FAA’s Controller Scheduling Practices Can Impact Human Fatigue, Controller Performance, and Agency Costs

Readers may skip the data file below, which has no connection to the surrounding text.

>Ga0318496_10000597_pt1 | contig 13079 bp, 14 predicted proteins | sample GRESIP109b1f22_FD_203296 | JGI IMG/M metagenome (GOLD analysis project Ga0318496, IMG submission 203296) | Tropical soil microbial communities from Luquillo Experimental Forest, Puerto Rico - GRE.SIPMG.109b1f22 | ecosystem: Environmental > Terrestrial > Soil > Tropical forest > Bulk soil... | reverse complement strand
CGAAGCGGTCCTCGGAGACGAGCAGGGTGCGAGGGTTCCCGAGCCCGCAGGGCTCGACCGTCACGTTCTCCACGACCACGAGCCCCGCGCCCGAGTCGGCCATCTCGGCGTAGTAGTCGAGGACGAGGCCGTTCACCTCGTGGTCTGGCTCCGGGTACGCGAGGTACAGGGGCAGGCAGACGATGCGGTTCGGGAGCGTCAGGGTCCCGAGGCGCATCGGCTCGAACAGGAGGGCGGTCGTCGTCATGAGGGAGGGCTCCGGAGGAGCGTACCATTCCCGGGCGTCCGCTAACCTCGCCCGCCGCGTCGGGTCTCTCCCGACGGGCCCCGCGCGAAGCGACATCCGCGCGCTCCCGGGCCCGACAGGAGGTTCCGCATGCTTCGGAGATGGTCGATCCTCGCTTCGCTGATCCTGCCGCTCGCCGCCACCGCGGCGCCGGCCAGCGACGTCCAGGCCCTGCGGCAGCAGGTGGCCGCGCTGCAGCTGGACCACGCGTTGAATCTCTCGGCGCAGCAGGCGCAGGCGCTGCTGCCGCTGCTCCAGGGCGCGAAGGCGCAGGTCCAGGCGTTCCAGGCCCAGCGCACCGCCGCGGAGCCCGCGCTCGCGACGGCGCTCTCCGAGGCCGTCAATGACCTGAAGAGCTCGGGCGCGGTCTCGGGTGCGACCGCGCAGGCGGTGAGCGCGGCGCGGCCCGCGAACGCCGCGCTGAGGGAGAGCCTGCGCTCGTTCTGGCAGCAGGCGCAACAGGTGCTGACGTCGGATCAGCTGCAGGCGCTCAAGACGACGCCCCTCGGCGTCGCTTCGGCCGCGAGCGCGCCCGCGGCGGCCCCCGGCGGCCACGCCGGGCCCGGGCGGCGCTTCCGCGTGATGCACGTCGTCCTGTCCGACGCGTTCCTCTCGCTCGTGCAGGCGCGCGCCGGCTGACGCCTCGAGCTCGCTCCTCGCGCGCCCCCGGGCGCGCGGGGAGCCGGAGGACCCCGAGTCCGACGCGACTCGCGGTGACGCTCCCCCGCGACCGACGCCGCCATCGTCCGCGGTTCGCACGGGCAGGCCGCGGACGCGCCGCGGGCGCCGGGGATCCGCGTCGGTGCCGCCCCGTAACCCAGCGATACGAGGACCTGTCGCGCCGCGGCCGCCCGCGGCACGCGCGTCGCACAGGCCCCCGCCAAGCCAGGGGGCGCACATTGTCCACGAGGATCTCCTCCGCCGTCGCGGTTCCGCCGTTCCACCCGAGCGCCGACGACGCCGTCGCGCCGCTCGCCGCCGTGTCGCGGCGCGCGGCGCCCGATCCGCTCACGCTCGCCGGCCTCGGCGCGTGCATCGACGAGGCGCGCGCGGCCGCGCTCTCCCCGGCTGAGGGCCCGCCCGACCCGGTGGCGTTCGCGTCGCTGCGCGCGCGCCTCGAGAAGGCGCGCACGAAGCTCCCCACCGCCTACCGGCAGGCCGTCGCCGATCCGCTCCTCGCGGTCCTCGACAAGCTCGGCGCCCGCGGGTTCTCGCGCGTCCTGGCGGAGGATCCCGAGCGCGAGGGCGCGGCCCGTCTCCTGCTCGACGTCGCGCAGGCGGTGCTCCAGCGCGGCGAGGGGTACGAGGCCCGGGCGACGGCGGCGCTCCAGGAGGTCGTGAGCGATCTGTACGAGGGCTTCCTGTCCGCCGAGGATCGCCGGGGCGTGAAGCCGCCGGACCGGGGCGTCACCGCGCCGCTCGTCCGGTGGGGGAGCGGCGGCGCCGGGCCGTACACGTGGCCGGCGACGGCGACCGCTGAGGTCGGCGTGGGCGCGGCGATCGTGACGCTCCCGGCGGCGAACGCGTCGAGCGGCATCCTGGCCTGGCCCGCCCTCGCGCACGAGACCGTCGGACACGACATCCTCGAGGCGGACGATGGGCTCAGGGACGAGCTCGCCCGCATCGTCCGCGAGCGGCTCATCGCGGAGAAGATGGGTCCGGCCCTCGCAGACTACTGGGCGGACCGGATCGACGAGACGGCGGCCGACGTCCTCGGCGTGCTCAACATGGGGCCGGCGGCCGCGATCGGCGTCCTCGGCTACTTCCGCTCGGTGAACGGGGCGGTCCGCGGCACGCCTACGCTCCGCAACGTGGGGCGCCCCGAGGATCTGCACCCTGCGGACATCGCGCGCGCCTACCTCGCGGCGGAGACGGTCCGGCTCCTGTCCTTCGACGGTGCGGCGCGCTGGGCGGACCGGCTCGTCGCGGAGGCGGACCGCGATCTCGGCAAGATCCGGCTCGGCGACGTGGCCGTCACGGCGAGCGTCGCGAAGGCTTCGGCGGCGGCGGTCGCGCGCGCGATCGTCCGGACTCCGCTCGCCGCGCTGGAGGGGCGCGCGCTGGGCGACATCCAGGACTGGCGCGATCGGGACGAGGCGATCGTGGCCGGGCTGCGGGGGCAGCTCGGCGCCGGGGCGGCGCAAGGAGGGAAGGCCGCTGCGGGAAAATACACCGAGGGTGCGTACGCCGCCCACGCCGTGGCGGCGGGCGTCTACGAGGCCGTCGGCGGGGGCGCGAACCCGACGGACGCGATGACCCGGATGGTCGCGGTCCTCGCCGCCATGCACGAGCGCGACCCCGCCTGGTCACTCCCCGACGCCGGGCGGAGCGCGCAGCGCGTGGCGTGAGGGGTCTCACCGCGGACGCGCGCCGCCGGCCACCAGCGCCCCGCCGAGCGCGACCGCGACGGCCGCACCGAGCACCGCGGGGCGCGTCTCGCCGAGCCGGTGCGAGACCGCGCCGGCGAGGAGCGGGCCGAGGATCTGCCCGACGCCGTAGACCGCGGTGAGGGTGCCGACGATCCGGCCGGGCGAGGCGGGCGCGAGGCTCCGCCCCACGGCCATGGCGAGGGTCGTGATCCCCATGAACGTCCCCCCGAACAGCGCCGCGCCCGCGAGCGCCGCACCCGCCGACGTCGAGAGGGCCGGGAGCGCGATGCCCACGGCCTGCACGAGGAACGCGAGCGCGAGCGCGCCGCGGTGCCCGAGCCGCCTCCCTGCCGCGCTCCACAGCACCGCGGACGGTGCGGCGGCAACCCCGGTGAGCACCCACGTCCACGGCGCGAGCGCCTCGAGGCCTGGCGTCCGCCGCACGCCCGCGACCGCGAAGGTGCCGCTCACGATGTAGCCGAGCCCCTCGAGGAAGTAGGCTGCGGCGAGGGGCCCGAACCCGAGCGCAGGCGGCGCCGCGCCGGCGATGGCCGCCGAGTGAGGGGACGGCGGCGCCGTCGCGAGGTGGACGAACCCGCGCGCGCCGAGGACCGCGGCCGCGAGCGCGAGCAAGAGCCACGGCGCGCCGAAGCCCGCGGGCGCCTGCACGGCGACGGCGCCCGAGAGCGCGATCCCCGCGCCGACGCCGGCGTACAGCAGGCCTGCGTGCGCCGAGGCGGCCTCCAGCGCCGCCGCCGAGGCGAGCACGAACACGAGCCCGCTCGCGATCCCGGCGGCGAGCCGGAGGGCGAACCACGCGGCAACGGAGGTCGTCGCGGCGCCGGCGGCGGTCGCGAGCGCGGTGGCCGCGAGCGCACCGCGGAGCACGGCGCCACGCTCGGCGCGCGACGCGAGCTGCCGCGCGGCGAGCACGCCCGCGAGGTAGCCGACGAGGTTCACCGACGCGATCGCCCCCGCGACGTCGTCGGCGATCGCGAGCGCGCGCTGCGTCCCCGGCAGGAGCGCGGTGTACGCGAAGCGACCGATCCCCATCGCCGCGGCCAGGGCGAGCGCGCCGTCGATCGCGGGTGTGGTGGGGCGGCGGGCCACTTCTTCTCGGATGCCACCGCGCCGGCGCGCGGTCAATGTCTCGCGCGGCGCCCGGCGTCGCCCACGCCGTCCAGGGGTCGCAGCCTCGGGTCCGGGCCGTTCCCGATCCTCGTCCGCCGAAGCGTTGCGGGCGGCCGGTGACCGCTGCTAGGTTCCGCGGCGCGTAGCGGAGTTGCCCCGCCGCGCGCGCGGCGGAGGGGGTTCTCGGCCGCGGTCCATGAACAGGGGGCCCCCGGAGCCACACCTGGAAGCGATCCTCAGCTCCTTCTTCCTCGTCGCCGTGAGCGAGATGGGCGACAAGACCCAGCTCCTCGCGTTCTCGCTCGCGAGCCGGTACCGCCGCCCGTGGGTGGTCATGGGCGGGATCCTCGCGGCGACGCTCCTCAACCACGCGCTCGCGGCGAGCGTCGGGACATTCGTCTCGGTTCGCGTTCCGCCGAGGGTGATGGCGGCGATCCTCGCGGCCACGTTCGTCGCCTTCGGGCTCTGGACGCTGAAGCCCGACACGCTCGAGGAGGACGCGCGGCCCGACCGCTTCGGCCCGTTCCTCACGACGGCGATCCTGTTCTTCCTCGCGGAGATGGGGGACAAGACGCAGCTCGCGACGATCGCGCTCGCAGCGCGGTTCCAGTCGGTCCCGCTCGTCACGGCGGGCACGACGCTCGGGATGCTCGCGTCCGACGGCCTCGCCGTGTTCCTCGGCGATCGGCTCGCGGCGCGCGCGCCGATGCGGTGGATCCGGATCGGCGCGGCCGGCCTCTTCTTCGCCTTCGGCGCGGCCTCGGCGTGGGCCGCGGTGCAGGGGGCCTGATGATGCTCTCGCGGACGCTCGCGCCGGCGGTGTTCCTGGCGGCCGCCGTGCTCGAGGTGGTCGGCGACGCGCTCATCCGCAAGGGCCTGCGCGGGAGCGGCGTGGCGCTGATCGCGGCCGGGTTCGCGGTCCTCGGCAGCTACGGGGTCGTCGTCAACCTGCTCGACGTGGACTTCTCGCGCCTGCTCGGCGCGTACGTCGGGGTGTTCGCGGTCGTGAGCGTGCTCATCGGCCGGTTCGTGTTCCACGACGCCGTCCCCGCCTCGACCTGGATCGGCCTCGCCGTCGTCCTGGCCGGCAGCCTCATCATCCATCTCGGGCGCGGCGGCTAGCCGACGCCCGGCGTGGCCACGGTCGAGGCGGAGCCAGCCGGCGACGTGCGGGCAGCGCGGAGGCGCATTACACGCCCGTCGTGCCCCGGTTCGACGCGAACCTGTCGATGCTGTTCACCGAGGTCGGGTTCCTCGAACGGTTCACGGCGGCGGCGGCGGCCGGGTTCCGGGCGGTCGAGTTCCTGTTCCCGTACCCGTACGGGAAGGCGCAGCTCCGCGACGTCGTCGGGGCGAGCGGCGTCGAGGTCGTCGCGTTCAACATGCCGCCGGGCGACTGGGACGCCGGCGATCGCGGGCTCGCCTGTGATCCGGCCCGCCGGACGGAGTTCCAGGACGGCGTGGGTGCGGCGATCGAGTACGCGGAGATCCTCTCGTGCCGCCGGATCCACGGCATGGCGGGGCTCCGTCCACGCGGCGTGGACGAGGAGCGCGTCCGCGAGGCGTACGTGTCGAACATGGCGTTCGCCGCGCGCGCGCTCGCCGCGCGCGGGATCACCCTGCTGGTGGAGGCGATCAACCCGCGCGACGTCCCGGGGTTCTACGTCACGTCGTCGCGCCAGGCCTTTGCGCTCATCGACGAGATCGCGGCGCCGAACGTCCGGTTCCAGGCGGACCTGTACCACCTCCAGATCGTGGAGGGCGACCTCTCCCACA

The Nation’s air traffic controllers play an important role in maintaining the safety of the National Airspace System. However, in 2011, a series of highly publicized incidents occurred during which air traffic controllers either fell asleep on duty or became unresponsive. These events raised questions about the impact of the Federal Aviation Administration’s (FAA) scheduling practices on controller performance. In the FAA Modernization and Reform Act of 2012, Congress directed our office to review the considerations of safety, controller performance, and cost effectiveness when controller schedules are developed. We found that, due to FAA’s scheduling practices and the nature of air traffic control work, controllers work erratic schedules, which can cause fatigue and negatively impact controller performance and safety. Although FAA has taken action by revising some of its controller scheduling policies, the Agency does not have metrics to determine whether its new policies will reduce controller fatigue. In addition, we found that FAA’s new policies requiring a second overnight controller at 30 facilities cost the Agency approximately $1.9 million per year. However, these costs could be offset by additional measures, such as reducing costs related to its overnight operations. Finally, we found that controllers are working schedules that do not always comply with FAA’s scheduling policies on the minimum amount of time required between shifts. FAA concurred with all four of our recommendations to further improve its controller scheduling practices. However, we are requesting additional information for one recommendation to clarify FAA’s policies regarding recuperative breaks on the midnight shift.